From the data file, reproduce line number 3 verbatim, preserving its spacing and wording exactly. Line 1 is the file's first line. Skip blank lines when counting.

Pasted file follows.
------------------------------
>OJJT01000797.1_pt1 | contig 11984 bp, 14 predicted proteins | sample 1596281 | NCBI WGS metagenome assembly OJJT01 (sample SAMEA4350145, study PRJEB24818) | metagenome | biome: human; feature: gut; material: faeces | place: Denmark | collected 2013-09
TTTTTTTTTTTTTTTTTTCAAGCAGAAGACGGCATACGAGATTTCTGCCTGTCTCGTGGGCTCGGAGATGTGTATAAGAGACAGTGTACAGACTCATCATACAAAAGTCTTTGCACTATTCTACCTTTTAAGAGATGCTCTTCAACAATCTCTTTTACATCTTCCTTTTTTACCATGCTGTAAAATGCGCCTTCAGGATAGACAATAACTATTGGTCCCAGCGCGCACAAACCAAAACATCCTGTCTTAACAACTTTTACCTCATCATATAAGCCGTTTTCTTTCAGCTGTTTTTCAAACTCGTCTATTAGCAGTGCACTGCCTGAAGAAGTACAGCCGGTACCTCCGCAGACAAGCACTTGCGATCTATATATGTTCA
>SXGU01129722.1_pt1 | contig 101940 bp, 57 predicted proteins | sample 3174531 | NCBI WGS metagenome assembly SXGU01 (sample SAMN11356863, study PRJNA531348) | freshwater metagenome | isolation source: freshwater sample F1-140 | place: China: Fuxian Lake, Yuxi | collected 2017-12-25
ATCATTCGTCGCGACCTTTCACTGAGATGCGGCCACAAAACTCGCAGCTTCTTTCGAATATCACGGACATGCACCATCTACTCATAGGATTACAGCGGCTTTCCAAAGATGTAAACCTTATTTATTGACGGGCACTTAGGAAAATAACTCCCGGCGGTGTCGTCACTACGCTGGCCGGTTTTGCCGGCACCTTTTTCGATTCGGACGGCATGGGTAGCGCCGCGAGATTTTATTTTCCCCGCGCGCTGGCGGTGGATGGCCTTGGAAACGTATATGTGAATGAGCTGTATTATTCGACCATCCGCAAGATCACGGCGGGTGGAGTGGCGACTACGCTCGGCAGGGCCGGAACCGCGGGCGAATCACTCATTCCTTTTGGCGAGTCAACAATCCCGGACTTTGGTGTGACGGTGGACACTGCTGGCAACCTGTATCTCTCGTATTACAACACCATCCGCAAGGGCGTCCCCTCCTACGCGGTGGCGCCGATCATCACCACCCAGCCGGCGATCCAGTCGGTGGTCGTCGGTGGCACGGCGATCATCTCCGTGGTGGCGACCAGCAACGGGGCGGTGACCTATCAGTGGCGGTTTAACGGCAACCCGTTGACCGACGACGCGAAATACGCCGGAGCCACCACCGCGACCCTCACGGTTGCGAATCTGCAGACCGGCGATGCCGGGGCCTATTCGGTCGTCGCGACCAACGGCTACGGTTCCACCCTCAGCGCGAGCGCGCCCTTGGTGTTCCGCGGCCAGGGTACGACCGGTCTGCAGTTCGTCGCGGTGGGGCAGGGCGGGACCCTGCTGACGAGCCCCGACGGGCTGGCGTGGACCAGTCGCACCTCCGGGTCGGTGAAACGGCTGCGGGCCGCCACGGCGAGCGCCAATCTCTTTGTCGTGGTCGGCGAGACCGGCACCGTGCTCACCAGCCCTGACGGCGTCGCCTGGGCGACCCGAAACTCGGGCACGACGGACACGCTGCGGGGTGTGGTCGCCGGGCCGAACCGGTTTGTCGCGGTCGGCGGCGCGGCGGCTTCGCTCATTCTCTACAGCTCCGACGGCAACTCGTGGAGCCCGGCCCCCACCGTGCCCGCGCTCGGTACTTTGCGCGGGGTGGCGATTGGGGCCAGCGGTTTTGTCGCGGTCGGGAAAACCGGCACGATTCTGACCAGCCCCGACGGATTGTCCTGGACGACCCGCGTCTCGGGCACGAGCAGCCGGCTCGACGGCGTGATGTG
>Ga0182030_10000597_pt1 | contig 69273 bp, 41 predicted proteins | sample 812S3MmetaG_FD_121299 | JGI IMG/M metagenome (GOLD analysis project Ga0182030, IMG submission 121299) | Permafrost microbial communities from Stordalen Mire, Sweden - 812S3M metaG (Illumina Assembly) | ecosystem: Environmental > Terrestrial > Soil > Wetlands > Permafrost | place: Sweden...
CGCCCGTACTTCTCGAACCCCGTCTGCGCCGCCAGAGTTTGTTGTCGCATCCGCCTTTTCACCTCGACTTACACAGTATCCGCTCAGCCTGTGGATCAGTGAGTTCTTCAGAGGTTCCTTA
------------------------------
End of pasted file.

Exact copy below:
>SXGU01129722.1_pt1 | contig 101940 bp, 57 predicted proteins | sample 3174531 | NCBI WGS metagenome assembly SXGU01 (sample SAMN11356863, study PRJNA531348) | freshwater metagenome | isolation source: freshwater sample F1-140 | place: China: Fuxian Lake, Yuxi | collected 2017-12-25